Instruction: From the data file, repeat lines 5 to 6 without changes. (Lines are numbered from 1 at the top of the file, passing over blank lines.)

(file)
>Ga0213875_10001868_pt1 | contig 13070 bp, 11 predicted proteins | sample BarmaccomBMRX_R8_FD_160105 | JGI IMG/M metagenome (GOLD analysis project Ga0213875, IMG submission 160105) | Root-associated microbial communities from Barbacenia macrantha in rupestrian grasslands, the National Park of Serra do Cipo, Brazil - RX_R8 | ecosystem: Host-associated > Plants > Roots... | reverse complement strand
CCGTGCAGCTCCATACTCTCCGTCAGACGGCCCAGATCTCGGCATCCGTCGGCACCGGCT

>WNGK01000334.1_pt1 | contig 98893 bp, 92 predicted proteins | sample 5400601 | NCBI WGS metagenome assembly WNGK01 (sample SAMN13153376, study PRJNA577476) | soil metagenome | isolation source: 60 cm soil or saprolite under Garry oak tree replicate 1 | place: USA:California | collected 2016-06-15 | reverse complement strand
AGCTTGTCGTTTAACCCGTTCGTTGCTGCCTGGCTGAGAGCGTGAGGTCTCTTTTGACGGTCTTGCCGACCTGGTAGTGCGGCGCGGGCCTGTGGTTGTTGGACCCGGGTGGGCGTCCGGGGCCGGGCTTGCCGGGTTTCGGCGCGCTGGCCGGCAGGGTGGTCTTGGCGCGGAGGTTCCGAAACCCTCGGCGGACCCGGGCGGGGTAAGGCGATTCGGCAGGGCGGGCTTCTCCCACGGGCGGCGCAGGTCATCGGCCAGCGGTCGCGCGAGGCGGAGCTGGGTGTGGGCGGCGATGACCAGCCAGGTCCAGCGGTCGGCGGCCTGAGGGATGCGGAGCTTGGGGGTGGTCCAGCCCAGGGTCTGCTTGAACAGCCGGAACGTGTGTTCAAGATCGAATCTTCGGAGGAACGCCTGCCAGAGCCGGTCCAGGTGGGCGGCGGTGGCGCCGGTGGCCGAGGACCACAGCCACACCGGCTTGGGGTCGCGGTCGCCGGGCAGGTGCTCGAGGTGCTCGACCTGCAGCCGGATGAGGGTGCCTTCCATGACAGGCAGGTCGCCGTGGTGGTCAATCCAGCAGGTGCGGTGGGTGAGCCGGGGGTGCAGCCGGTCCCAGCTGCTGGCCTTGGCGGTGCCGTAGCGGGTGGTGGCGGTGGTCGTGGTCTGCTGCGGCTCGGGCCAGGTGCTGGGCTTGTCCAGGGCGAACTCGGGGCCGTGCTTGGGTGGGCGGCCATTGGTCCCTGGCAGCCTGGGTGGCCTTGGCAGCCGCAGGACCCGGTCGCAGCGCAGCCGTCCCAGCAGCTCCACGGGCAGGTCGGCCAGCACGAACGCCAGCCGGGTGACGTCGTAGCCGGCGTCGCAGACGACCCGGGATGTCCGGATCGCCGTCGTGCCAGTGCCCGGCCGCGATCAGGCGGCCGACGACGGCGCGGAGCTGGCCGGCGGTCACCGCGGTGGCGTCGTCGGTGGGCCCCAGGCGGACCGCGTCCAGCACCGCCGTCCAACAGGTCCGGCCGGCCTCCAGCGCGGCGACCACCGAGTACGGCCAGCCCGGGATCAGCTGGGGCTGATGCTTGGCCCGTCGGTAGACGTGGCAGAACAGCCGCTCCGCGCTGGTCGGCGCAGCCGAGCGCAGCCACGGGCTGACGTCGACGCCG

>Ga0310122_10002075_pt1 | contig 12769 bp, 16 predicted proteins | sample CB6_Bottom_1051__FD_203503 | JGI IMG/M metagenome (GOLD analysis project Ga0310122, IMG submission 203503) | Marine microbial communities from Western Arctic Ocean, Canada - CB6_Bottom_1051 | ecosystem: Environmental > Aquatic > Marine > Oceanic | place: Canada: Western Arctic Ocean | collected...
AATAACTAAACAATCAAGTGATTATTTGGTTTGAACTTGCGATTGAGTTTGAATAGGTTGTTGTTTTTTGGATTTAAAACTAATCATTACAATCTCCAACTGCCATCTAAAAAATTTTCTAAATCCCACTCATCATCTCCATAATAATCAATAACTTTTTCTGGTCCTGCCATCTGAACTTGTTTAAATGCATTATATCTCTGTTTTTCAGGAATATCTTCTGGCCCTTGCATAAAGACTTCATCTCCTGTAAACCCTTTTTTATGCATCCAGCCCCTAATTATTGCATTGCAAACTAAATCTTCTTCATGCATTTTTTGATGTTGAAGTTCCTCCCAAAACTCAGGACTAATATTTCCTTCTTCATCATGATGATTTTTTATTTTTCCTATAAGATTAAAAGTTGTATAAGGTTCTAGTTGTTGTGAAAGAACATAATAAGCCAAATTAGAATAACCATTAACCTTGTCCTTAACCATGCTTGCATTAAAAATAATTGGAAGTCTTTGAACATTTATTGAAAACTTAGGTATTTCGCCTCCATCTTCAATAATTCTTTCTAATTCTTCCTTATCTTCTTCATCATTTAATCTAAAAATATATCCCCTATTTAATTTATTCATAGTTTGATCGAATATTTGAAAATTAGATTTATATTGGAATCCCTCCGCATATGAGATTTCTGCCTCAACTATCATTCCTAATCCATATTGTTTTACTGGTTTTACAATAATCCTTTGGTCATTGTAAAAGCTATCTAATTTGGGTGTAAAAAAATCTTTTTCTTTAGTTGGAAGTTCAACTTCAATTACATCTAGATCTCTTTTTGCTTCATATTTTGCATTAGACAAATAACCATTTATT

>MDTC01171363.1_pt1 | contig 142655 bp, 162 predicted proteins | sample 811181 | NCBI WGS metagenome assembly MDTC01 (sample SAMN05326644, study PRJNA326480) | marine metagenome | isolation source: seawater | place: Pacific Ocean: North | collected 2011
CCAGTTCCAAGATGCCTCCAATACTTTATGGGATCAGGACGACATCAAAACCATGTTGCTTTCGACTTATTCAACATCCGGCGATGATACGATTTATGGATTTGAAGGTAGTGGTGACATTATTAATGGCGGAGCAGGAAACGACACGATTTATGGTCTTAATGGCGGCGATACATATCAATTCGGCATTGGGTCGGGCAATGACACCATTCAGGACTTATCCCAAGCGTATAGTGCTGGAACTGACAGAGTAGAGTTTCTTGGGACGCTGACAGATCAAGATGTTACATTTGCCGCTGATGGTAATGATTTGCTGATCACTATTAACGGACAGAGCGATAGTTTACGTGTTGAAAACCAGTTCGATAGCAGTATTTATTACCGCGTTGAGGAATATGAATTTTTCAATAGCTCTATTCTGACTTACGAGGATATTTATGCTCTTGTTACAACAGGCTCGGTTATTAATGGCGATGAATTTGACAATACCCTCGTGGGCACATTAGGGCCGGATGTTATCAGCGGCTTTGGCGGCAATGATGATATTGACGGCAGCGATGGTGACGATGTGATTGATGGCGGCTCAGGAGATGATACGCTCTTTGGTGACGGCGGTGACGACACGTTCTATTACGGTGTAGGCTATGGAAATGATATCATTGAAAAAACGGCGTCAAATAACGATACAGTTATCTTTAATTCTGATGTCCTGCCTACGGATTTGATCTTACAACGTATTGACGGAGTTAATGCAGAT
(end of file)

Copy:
>Ga0310122_10002075_pt1 | contig 12769 bp, 16 predicted proteins | sample CB6_Bottom_1051__FD_203503 | JGI IMG/M metagenome (GOLD analysis project Ga0310122, IMG submission 203503) | Marine microbial communities from Western Arctic Ocean, Canada - CB6_Bottom_1051 | ecosystem: Environmental > Aquatic > Marine > Oceanic | place: Canada: Western Arctic Ocean | collected...
AATAACTAAACAATCAAGTGATTATTTGGTTTGAACTTGCGATTGAGTTTGAATAGGTTGTTGTTTTTTGGATTTAAAACTAATCATTACAATCTCCAACTGCCATCTAAAAAATTTTCTAAATCCCACTCATCATCTCCATAATAATCAATAACTTTTTCTGGTCCTGCCATCTGAACTTGTTTAAATGCATTATATCTCTGTTTTTCAGGAATATCTTCTGGCCCTTGCATAAAGACTTCATCTCCTGTAAACCCTTTTTTATGCATCCAGCCCCTAATTATTGCATTGCAAACTAAATCTTCTTCATGCATTTTTTGATGTTGAAGTTCCTCCCAAAACTCAGGACTAATATTTCCTTCTTCATCATGATGATTTTTTATTTTTCCTATAAGATTAAAAGTTGTATAAGGTTCTAGTTGTTGTGAAAGAACATAATAAGCCAAATTAGAATAACCATTAACCTTGTCCTTAACCATGCTTGCATTAAAAATAATTGGAAGTCTTTGAACATTTATTGAAAACTTAGGTATTTCGCCTCCATCTTCAATAATTCTTTCTAATTCTTCCTTATCTTCTTCATCATTTAATCTAAAAATATATCCCCTATTTAATTTATTCATAGTTTGATCGAATATTTGAAAATTAGATTTATATTGGAATCCCTCCGCATATGAGATTTCTGCCTCAACTATCATTCCTAATCCATATTGTTTTACTGGTTTTACAATAATCCTTTGGTCATTGTAAAAGCTATCTAATTTGGGTGTAAAAAAATCTTTTTCTTTAGTTGGAAGTTCAACTTCAATTACATCTAGATCTCTTTTTGCTTCATATTTTGCATTAGACAAATAACCATTTATT